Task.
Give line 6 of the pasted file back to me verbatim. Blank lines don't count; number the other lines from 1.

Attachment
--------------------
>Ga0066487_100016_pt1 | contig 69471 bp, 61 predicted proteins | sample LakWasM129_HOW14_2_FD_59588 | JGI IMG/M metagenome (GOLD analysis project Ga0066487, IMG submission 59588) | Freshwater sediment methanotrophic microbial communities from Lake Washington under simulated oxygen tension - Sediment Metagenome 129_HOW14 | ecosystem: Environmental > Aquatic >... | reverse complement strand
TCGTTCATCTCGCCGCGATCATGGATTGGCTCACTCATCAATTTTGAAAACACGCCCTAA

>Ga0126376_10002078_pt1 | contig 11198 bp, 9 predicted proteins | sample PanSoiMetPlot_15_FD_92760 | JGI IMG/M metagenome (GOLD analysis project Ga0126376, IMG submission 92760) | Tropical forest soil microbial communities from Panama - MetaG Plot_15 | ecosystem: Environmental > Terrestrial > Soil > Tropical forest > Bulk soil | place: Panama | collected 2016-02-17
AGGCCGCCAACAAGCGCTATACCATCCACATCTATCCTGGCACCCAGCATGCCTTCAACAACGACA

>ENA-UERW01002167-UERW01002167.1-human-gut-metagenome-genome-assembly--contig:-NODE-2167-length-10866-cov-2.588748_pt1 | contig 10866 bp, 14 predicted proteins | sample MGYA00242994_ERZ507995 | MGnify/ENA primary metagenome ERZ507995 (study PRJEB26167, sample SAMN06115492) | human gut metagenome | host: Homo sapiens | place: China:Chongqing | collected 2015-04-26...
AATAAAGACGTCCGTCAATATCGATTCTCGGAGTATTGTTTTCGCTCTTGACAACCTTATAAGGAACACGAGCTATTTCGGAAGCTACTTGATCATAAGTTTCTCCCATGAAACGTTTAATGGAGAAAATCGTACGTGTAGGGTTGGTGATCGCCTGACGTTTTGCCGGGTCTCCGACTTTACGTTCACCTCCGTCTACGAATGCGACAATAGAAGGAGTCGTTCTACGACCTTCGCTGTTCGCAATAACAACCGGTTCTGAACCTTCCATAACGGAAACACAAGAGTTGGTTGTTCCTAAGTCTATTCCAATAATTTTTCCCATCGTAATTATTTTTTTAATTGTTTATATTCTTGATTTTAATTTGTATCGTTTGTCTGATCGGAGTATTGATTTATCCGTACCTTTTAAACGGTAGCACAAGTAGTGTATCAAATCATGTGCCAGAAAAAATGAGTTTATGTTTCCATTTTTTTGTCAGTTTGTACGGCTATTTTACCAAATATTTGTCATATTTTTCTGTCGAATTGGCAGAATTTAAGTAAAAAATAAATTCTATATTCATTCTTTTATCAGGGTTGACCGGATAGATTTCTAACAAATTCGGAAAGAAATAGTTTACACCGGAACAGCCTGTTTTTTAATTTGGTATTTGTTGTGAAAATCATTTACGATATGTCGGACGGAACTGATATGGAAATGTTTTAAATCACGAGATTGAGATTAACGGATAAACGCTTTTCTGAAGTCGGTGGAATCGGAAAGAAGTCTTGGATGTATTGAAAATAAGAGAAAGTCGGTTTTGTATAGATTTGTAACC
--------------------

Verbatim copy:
AATAAAGACGTCCGTCAATATCGATTCTCGGAGTATTGTTTTCGCTCTTGACAACCTTATAAGGAACACGAGCTATTTCGGAAGCTACTTGATCATAAGTTTCTCCCATGAAACGTTTAATGGAGAAAATCGTACGTGTAGGGTTGGTGATCGCCTGACGTTTTGCCGGGTCTCCGACTTTACGTTCACCTCCGTCTACGAATGCGACAATAGAAGGAGTCGTTCTACGACCTTCGCTGTTCGCAATAACAACCGGTTCTGAACCTTCCATAACGGAAACACAAGAGTTGGTTGTTCCTAAGTCTATTCCAATAATTTTTCCCATCGTAATTATTTTTTTAATTGTTTATATTCTTGATTTTAATTTGTATCGTTTGTCTGATCGGAGTATTGATTTATCCGTACCTTTTAAACGGTAGCACAAGTAGTGTATCAAATCATGTGCCAGAAAAAATGAGTTTATGTTTCCATTTTTTTGTCAGTTTGTACGGCTATTTTACCAAATATTTGTCATATTTTTCTGTCGAATTGGCAGAATTTAAGTAAAAAATAAATTCTATATTCATTCTTTTATCAGGGTTGACCGGATAGATTTCTAACAAATTCGGAAAGAAATAGTTTACACCGGAACAGCCTGTTTTTTAATTTGGTATTTGTTGTGAAAATCATTTACGATATGTCGGACGGAACTGATATGGAAATGTTTTAAATCACGAGATTGAGATTAACGGATAAACGCTTTTCTGAAGTCGGTGGAATCGGAAAGAAGTCTTGGATGTATTGAAAATAAGAGAAAGTCGGTTTTGTATAGATTTGTAACC